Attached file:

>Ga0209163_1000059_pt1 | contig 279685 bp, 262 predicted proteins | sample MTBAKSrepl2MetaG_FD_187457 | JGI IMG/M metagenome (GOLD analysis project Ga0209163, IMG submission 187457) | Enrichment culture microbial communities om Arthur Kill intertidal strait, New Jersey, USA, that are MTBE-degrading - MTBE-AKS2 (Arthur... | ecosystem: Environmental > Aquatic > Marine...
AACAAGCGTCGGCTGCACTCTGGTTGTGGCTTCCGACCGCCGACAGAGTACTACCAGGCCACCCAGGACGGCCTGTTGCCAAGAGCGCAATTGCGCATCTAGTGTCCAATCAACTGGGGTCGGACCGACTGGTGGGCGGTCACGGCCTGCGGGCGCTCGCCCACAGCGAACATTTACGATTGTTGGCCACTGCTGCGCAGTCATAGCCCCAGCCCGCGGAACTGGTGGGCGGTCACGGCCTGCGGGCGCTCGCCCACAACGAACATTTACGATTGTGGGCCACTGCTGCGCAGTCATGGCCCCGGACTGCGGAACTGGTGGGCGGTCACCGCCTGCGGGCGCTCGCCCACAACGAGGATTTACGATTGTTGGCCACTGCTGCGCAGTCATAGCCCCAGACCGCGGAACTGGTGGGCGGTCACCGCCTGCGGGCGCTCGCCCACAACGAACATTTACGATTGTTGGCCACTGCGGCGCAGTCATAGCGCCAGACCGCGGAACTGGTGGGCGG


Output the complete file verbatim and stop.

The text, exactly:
>Ga0209163_1000059_pt1 | contig 279685 bp, 262 predicted proteins | sample MTBAKSrepl2MetaG_FD_187457 | JGI IMG/M metagenome (GOLD analysis project Ga0209163, IMG submission 187457) | Enrichment culture microbial communities om Arthur Kill intertidal strait, New Jersey, USA, that are MTBE-degrading - MTBE-AKS2 (Arthur... | ecosystem: Environmental > Aquatic > Marine...
AACAAGCGTCGGCTGCACTCTGGTTGTGGCTTCCGACCGCCGACAGAGTACTACCAGGCCACCCAGGACGGCCTGTTGCCAAGAGCGCAATTGCGCATCTAGTGTCCAATCAACTGGGGTCGGACCGACTGGTGGGCGGTCACGGCCTGCGGGCGCTCGCCCACAGCGAACATTTACGATTGTTGGCCACTGCTGCGCAGTCATAGCCCCAGCCCGCGGAACTGGTGGGCGGTCACGGCCTGCGGGCGCTCGCCCACAACGAACATTTACGATTGTGGGCCACTGCTGCGCAGTCATGGCCCCGGACTGCGGAACTGGTGGGCGGTCACCGCCTGCGGGCGCTCGCCCACAACGAGGATTTACGATTGTTGGCCACTGCTGCGCAGTCATAGCCCCAGACCGCGGAACTGGTGGGCGGTCACCGCCTGCGGGCGCTCGCCCACAACGAACATTTACGATTGTTGGCCACTGCGGCGCAGTCATAGCGCCAGACCGCGGAACTGGTGGGCGG